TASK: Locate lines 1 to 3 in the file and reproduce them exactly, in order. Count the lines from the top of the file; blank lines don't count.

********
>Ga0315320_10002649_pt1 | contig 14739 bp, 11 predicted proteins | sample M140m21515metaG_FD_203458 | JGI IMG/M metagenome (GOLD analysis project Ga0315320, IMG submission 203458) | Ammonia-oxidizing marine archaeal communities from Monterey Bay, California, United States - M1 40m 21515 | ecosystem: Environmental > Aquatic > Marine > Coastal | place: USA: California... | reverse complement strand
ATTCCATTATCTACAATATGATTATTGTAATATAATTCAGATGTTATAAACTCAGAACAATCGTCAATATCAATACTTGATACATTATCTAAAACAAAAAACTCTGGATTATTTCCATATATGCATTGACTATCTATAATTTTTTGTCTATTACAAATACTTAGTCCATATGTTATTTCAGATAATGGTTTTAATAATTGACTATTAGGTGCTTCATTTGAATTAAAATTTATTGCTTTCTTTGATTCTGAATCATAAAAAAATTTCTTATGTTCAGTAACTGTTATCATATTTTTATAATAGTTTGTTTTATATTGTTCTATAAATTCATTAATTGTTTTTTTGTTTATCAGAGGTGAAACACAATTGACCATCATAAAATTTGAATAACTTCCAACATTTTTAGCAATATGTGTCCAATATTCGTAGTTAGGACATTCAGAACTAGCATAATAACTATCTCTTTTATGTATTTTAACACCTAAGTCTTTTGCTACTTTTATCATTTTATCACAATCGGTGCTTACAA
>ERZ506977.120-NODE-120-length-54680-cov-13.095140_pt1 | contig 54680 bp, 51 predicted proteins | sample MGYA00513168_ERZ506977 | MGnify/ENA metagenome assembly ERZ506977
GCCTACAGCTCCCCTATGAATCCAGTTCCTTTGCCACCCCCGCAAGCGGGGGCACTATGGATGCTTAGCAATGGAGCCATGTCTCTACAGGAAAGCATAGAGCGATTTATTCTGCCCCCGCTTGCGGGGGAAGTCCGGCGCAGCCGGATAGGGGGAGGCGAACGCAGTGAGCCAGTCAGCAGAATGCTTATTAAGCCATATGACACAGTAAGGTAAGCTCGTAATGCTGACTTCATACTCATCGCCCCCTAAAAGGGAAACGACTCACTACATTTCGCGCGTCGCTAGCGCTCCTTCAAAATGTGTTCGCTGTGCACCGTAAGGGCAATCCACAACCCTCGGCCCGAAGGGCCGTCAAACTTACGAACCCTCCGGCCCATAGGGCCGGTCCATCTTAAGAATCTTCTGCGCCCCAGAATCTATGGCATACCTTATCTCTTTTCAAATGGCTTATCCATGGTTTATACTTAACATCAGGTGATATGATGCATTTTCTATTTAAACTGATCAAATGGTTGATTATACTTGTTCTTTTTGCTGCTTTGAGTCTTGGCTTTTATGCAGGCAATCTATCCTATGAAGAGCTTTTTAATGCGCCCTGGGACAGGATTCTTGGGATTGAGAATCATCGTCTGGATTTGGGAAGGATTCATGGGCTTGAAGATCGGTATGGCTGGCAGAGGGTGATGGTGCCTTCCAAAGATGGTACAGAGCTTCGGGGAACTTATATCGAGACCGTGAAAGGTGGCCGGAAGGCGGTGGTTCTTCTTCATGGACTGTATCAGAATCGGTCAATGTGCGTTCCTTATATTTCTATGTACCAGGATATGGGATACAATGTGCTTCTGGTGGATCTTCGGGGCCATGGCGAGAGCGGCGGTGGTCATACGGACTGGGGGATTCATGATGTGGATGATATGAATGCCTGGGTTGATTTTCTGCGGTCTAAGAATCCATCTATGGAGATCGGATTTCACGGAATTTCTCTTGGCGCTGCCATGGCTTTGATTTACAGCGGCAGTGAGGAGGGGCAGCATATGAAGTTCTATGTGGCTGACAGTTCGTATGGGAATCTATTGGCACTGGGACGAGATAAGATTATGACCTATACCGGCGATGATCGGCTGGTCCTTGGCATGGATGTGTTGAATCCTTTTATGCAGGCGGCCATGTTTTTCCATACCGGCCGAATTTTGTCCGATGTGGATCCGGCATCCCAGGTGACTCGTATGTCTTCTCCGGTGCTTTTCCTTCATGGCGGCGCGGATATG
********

>Ga0315320_10002649_pt1 | contig 14739 bp, 11 predicted proteins | sample M140m21515metaG_FD_203458 | JGI IMG/M metagenome (GOLD analysis project Ga0315320, IMG submission 203458) | Ammonia-oxidizing marine archaeal communities from Monterey Bay, California, United States - M1 40m 21515 | ecosystem: Environmental > Aquatic > Marine > Coastal | place: USA: California... | reverse complement strand
ATTCCATTATCTACAATATGATTATTGTAATATAATTCAGATGTTATAAACTCAGAACAATCGTCAATATCAATACTTGATACATTATCTAAAACAAAAAACTCTGGATTATTTCCATATATGCATTGACTATCTATAATTTTTTGTCTATTACAAATACTTAGTCCATATGTTATTTCAGATAATGGTTTTAATAATTGACTATTAGGTGCTTCATTTGAATTAAAATTTATTGCTTTCTTTGATTCTGAATCATAAAAAAATTTCTTATGTTCAGTAACTGTTATCATATTTTTATAATAGTTTGTTTTATATTGTTCTATAAATTCATTAATTGTTTTTTTGTTTATCAGAGGTGAAACACAATTGACCATCATAAAATTTGAATAACTTCCAACATTTTTAGCAATATGTGTCCAATATTCGTAGTTAGGACATTCAGAACTAGCATAATAACTATCTCTTTTATGTATTTTAACACCTAAGTCTTTTGCTACTTTTATCATTTTATCACAATCGGTGCTTACAA
>ERZ506977.120-NODE-120-length-54680-cov-13.095140_pt1 | contig 54680 bp, 51 predicted proteins | sample MGYA00513168_ERZ506977 | MGnify/ENA metagenome assembly ERZ506977